• A post-implementation review assesses the value of the actual change measured against the proposed change in terms of benefits, costs, and impact.
  • Results recorded in the change log.
  • Accountability: Change Manager Change Implementer

Request

  • A change request (RFC) can be submitted via paper form, phone, email, or web portal.
  • Accountability: Change requester/Initiator

Assess

  • The request is screened to ensure it meets an agreed-upon set of business criteria.
  • Changes are assessed on:
    • Impact of change
    • Risks or interdependencies
    • Resourcing and costs
  • Accountability: Change Manager

Plan

  • Tasks are assigned, planned, and executed.
  • Change schedule is consulted and necessary resources are identified.
  • Accountability: Change Manager

Approve

  • Approved requests are sent to the most efficient channel based on risk, urgency, and complexity.
  • Change is sent to CAB members for final review and approval
  • Accountability: Change Manager
    • Change Advisory Board

Implement

  • Approved changes are deployed.
  • A rollback plan is created to mitigate risk.
  • Accountability: Change Manager Change Implementer

Establishing workflows: employ a SIPOC model for process definition

A good SIPOC (supplier, input, process, output, customer) model helps establish the boundaries of each process step and provides a concise definition of the expected outcomes and required inputs. It’s a useful and recommended next step for every workflow diagram.

For change management, employ a SIPOC model to outline your CAB process:

Supplier

  • Who or what organization provides the inputs to the process? The supplier can be internal or external.

Input

  • What goes into the process step? This can be a document, data, information, or a decision.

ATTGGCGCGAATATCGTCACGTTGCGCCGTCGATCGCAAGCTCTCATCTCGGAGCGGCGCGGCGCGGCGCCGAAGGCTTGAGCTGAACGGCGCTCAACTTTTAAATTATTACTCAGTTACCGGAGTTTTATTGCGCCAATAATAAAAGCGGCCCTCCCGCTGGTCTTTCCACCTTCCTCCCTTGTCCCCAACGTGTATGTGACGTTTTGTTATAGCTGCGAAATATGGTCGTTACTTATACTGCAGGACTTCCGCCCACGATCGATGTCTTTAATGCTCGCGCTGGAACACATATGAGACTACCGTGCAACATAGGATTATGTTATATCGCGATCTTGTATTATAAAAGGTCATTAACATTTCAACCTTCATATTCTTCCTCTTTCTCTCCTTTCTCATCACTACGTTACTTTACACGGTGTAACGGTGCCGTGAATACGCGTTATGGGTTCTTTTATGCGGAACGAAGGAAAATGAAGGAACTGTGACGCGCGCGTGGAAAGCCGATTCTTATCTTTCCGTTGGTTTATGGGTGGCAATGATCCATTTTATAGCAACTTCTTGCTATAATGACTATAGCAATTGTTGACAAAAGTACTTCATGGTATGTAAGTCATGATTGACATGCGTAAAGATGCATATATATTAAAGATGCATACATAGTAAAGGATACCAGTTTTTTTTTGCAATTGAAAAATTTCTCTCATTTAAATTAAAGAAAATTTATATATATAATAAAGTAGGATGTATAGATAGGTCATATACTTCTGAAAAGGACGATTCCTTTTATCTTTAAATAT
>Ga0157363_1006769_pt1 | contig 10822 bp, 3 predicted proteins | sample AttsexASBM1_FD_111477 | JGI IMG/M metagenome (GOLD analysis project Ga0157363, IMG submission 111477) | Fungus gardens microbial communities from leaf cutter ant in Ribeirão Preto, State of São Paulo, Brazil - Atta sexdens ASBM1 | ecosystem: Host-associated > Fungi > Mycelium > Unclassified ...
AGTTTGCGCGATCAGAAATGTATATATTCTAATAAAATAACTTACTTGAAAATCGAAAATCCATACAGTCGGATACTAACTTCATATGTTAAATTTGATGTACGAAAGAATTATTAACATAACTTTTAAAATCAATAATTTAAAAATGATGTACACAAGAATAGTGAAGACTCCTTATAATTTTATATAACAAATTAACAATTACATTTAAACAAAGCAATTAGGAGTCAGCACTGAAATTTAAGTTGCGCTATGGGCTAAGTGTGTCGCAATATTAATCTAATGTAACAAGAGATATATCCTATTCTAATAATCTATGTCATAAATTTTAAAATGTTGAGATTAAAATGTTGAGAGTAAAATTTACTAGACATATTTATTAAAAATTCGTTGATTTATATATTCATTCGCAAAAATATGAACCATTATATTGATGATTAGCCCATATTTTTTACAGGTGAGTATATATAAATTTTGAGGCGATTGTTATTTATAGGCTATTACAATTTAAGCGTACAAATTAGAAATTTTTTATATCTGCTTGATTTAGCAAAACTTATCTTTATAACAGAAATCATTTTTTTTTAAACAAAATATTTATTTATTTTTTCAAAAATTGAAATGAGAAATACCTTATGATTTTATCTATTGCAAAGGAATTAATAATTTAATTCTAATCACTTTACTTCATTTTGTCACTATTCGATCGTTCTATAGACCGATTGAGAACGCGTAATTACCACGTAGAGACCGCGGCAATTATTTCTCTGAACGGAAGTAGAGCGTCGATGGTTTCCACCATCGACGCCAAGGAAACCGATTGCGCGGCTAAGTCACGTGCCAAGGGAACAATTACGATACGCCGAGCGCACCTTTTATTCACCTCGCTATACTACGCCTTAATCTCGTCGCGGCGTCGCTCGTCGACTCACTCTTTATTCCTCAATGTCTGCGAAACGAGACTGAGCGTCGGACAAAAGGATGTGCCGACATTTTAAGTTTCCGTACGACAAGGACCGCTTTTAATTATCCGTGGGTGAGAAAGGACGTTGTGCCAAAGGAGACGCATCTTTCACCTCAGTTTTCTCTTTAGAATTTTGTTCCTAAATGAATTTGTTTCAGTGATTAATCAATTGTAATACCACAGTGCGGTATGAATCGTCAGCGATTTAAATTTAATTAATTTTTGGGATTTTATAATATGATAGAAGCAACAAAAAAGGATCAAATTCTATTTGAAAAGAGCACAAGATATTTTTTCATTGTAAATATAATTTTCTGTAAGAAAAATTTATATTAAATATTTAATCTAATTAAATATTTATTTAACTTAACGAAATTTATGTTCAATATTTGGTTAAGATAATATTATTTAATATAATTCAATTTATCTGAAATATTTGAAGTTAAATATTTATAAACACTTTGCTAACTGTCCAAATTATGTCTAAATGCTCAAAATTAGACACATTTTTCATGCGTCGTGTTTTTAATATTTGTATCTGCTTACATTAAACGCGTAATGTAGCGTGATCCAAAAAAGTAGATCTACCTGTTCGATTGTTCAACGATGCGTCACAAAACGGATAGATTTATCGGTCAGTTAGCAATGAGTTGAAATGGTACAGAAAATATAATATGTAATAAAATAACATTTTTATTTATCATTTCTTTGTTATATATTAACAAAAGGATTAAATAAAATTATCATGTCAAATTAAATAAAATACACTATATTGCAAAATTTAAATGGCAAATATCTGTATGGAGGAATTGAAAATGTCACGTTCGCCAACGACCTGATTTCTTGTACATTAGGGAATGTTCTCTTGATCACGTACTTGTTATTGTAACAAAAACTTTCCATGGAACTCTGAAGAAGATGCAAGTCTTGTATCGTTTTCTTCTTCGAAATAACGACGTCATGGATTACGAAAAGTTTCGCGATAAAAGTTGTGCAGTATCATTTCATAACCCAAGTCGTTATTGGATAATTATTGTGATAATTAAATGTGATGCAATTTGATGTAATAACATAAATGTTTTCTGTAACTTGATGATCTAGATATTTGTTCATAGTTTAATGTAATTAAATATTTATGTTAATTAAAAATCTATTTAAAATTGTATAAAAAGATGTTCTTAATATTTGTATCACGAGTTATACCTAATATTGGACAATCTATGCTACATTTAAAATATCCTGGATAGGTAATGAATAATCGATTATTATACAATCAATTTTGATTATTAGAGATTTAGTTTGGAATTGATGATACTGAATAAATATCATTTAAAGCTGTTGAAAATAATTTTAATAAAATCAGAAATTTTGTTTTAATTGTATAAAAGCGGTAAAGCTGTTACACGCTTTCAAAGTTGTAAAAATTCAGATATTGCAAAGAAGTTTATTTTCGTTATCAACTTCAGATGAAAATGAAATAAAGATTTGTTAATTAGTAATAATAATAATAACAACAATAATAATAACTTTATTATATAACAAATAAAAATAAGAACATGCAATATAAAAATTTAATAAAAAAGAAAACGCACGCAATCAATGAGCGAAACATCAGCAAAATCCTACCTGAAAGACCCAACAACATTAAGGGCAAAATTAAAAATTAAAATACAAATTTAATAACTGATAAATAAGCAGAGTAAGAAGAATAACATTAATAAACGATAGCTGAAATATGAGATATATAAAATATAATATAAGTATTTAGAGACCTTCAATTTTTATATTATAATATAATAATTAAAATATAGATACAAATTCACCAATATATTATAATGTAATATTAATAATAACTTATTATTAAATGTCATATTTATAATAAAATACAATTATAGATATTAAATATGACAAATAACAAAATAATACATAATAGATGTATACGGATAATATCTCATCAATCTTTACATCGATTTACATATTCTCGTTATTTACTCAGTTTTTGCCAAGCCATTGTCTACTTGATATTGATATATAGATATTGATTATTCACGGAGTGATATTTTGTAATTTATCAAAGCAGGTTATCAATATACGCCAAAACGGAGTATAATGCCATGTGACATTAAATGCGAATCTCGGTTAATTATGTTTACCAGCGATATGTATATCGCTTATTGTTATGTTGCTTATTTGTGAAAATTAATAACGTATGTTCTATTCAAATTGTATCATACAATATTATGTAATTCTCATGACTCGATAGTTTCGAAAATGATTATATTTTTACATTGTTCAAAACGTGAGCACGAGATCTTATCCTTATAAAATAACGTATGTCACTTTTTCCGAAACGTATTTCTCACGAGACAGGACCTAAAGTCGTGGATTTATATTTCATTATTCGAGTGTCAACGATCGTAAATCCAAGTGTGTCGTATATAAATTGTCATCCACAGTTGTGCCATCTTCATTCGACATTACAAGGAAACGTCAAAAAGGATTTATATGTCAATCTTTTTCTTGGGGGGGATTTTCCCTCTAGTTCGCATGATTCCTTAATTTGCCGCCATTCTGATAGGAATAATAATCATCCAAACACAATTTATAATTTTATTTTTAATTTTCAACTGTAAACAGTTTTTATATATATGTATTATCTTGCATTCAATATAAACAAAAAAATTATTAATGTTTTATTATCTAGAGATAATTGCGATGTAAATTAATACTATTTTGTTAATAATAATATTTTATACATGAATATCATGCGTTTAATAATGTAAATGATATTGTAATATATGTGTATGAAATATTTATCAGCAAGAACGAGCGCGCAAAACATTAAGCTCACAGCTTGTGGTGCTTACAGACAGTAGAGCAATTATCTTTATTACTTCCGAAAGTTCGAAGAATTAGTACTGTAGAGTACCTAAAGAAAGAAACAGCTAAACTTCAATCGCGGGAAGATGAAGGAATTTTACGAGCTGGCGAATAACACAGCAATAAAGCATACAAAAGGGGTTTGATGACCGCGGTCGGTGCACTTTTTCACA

Process

  • Activities that occur in the process step that’s being analyzed.

Output

  • What does the process step produce? This can be a document, data, information, or a decision.

Customer

  • Who or what organization(s) takes the output of the process? The customer can be internal or external.

Optional Fields

Metrics

  • Top-level indicators that usually relate to the input and output, e.g. turnaround time, risk matrix completeness.

Controls

  • Checkpoints to ensure process step quality.

Dependencies

  • Other process steps that require the output.

RACI

  • Those who are Responsible, Accountable, Consulted, or Informed (RACI) about the input, output, and/or process.

Establish change workflows: assess requested changes to identify impact and dependencies

An effective change assessment workflow is a holistic process that leaves no stone unturned in an effort to mitigate risk before any change reaches the approval stage. The four crucial areas of risk in a change workflow are:

Dependencies

Identify all components of the change.

Ask how changes will affect:

  • Services on the same infrastructure?
  • Applications?
  • Infrastructure/app architecture?
  • Security?
  • Ability to support critical systems?

Business Impact

Frame the change from a business point of view to identify potential disruptions to business activities.

Your assessment should cover:

  • Business processes
  • User productivity
  • Customer service
  • BCPs

SLA Impact

Each new change can impact the level of service available.

Examine the impact on:

  • Availability of critical systems
  • Infrastructure and app performance
  • Infrastructure and app capacity